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Wannabe Geek
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Topic # 235961 11-May-2018 14:17
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We moved suburbs last year and were able to keep our existing landline number with My Republic, even though we're now 50km away from the previous exchange. I was under the impression that it was because it's a VOIP line. Now I'm trying to change providers to Spark but have been told we can't keep the same number as it's on a different exchange. 

 

I've asked them if they offer VOIP so that I can keep the same number, but I got a rather robotic reply of "since your number is on a different exchange, the system won't allow us to proceed".

 

Can anyone tell me why I can keep my West Auckland phone number in Rodney with My Republic, but not with Spark?


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Uber Geek
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  Reply # 2014079 11-May-2018 14:28
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Are you on Fibre or Copper,

 

I don't think Spark  have a VOIP offering on copper based services,

 

I struck this last year when I moved across town with them ( from one copper service to another)

 

The generally accepted solution on GZ is (and what I did) to port the number to 2talk or similar and just get a naked connection from your ISP...

 

I've also seen roadblocks thrown up for copper customers going to Fibre being unable to take numbers also, - again the easiest work around is to port the number away...

 

Hopefully the closing of the Spark's copper POTS/PSTN/NEAX services will end all of this trouble....

 

but until then porting is probably your best solution


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  Reply # 2014091 11-May-2018 14:29
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I wonder if the issue is no support for direct porting from world -> Voice over Fibre, but tromboned through the NEAXES first?





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Wannabe Geek
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  Reply # 2014098 11-May-2018 14:40
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I'm on copper until next year and it's not a massive deal if I change numbers, I just found it weird that one company can do it but another can't. And Spark's response was pretty unhelpful to say the least! Makes me question if I should go with them.


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  Reply # 2014100 11-May-2018 14:47
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People still have a home landline? 





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  Reply # 2014104 11-May-2018 14:48
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wellygary:

 

The generally accepted solution on GZ is (and what I did) to port the number to 2talk or similar and just get a naked connection from your ISP...

 

 

 

 

I did exactly this, we moved into someone elses house and took our number with us while we were waiting to buy (change of suburb), then when we bought I just moved the ATA.

 

 





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Wannabe Geek
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  Reply # 2014105 11-May-2018 14:50
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scuwp:

 

People still have a home landline? 

 

 

Yeah it's pretty last century I know!! I've been trying to persuade the wife to lose the landline for years as we never use it, but now my 10 year old's started using it heaps so I have to keep it!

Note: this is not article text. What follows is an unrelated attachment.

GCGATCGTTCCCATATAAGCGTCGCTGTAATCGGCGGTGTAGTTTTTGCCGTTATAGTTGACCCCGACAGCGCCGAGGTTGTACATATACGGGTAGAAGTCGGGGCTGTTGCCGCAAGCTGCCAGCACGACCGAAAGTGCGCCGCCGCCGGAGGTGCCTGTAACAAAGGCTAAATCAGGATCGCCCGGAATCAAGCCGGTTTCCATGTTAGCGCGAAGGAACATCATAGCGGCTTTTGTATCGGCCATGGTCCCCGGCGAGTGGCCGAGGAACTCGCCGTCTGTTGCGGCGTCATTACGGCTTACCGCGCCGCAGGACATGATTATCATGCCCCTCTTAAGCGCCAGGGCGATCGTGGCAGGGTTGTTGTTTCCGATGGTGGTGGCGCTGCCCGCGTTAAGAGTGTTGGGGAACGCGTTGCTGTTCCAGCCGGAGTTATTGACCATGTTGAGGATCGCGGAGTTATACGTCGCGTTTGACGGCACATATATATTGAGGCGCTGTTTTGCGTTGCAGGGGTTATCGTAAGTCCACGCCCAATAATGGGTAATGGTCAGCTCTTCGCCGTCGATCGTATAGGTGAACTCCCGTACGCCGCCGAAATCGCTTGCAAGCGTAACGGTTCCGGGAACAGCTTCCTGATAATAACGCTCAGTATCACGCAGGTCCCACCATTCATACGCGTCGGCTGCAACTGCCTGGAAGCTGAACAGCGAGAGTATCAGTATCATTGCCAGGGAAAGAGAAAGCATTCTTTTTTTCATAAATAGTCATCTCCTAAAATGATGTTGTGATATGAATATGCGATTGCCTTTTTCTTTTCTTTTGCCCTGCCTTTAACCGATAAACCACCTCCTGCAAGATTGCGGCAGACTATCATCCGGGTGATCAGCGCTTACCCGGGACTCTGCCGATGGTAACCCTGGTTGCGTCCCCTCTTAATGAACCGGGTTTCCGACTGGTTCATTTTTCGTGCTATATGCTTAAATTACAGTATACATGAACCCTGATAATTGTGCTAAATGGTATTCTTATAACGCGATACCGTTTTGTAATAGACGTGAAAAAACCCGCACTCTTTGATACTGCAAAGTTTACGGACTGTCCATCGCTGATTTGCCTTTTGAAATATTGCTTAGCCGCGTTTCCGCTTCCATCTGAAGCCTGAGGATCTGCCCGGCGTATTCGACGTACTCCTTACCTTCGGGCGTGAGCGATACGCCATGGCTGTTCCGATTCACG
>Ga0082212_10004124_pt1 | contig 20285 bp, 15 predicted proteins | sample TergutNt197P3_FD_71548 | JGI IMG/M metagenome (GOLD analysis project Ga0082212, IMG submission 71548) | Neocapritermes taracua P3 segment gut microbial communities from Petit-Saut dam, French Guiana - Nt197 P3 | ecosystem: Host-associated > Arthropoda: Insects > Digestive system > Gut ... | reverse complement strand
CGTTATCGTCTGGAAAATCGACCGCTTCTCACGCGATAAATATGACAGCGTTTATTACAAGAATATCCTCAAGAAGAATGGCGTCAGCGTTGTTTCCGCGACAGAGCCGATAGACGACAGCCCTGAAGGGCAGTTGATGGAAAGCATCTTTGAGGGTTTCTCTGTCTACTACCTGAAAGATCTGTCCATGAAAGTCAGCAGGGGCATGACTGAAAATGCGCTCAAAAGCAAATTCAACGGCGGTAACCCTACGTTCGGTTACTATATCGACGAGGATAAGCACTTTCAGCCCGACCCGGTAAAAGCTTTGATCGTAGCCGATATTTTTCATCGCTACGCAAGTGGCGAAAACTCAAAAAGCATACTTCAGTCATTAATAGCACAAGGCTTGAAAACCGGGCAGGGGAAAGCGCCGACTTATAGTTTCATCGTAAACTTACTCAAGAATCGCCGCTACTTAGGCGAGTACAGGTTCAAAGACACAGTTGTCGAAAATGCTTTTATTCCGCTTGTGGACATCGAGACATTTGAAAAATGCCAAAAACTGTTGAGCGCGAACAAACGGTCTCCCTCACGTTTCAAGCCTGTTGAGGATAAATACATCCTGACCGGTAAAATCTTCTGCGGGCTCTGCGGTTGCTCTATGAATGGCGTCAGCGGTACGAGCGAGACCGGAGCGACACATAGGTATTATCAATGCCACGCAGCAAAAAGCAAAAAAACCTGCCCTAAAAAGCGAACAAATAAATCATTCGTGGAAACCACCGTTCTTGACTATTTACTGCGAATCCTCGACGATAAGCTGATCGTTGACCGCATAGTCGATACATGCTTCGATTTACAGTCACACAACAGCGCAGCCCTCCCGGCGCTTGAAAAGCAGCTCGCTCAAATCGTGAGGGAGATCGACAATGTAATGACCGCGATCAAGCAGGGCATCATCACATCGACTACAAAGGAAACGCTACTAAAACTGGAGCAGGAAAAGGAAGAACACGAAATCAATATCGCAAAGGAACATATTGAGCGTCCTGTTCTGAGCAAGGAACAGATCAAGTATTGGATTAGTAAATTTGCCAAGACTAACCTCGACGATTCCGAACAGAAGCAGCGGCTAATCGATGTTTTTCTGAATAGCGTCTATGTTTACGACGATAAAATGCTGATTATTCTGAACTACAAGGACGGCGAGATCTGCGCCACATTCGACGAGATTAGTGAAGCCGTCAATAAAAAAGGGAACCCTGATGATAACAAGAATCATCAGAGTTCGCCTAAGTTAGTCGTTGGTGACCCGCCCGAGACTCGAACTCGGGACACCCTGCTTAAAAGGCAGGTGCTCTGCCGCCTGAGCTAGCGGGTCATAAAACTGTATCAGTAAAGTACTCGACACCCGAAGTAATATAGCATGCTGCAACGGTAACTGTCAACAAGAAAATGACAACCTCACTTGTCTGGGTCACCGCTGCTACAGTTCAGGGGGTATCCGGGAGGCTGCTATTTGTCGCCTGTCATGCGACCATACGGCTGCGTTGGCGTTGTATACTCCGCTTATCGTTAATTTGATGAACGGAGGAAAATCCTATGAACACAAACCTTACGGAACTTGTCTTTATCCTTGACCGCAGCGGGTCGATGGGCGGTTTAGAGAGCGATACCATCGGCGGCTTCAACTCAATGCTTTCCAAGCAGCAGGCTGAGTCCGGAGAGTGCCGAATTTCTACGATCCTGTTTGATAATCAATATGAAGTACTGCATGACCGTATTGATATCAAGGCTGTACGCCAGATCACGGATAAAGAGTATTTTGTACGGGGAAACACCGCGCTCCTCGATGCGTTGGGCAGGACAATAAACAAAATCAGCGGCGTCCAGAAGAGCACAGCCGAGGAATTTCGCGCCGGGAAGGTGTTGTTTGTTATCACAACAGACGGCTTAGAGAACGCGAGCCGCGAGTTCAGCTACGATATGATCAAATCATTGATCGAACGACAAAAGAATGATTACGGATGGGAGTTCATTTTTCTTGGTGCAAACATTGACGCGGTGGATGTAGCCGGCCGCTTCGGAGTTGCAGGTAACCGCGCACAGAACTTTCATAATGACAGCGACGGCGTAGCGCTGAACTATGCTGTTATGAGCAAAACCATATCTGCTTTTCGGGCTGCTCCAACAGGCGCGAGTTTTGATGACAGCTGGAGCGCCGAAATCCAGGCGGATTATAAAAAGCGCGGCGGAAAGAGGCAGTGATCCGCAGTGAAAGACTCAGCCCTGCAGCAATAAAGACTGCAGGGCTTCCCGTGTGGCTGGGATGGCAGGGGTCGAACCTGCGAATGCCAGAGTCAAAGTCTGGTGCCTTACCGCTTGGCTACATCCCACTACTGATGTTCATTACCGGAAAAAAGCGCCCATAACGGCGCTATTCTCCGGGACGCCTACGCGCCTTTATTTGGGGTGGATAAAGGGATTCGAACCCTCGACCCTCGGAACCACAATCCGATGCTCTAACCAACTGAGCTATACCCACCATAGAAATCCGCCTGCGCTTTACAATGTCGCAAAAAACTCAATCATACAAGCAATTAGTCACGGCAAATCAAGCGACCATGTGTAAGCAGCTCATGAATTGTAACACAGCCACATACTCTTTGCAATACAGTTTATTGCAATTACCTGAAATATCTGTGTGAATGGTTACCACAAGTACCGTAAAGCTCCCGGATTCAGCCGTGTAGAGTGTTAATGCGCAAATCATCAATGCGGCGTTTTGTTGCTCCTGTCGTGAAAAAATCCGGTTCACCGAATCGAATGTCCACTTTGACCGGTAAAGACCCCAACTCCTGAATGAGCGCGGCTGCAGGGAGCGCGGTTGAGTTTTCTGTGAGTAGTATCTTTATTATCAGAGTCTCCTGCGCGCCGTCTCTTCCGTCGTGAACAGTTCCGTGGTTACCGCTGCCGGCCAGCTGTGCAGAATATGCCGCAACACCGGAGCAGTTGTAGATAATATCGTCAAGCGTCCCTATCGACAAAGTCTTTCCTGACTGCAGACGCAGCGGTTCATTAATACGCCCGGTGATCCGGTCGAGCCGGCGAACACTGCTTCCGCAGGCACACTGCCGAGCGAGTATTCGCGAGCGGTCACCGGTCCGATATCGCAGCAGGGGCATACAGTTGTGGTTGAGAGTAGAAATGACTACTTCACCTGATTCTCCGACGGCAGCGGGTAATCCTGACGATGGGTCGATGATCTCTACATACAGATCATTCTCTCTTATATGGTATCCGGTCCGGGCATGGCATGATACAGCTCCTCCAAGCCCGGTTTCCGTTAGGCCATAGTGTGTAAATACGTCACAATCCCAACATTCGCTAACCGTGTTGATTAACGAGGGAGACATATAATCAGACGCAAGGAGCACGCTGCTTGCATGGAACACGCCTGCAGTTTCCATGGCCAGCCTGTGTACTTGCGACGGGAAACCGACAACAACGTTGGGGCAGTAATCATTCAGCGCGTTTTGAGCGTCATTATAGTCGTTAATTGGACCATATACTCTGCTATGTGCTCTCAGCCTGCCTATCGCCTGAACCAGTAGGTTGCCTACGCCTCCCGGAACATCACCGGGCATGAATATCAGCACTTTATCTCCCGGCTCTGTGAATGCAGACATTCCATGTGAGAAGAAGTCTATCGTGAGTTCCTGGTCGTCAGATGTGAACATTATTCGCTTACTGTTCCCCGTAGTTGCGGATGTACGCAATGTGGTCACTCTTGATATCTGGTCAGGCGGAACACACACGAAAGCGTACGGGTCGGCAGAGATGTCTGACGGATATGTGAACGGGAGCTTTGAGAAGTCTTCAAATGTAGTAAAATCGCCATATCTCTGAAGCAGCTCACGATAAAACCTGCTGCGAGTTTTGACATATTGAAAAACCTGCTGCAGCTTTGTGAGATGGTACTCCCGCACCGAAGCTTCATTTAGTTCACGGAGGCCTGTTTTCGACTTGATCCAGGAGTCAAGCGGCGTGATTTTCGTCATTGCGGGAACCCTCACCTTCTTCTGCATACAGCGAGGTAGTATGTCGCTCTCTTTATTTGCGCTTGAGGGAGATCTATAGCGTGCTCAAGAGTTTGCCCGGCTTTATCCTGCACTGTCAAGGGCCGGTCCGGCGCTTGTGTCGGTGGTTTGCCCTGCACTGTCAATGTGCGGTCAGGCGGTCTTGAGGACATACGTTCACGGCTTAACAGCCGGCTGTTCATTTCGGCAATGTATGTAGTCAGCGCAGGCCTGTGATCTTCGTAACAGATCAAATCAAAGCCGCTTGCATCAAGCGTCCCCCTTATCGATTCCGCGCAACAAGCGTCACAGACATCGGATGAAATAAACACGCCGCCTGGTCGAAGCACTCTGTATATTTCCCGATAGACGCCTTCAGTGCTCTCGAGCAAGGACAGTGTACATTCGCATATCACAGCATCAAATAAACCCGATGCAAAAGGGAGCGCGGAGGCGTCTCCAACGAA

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Master Geek
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  Reply # 2014109 11-May-2018 14:51
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Zdogg:

 

scuwp:

 

People still have a home landline? 

 

 

Yeah it's pretty last century I know!! I've been trying to persuade the wife to lose the landline for years as we never use it, but now my 10 year old's started using it heaps so I have to keep it!

 

 

Buy him a dumbphone!




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Wannabe Geek
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  Reply # 2014119 11-May-2018 14:56
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backfiah:

 

Zdogg:

 

scuwp:

 

People still have a home landline? 

 

 

Yeah it's pretty last century I know!! I've been trying to persuade the wife to lose the landline for years as we never use it, but now my 10 year old's started using it heaps so I have to keep it!

 

 

Buy him a dumbphone!

 

 

 

 

He's got one for emergencies, but if he used that to call his mates from home it'd be much more than the $10 a month the landline costs.

 

Plus his 3 younger brothers would then see him using the cell phone all the time and want one!

 

I'm pretty happy with the value for money out of the landline at the moment!


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  Reply # 2014128 11-May-2018 15:07
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$6.90 for my 2 Talk number which I ported from spark....plus the advatange of cheap overseas calls ($0.10 to Cyprus not $1.80 on Mobile/Toll Calls)

 

 





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  Reply # 2014160 11-May-2018 16:09
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My understanding is MyRepublic voice is delivered via RGW when you're using VDSL2 - ie this is a VoIP service delivered to your router and you plug your phone into it.

 

If you're with Spark and staying on VDSL2 voice is delivered over the old school copper network via the NEAX PSTN so you use your existing house wiring to plug the phone(s) into.

 

You can't move numbers between NEAX exchanges, they're tied to the exchange they originate on. Your only option with the PSTN is to get a new number at the new location and customerlink your old number ($20 per month) to forward calls from your old number to your new one.

 

If you want to keep your old number you will have to move to a provider who offers VoIP or port your number to a VoIP provider if you don't want to keep both with the same provider.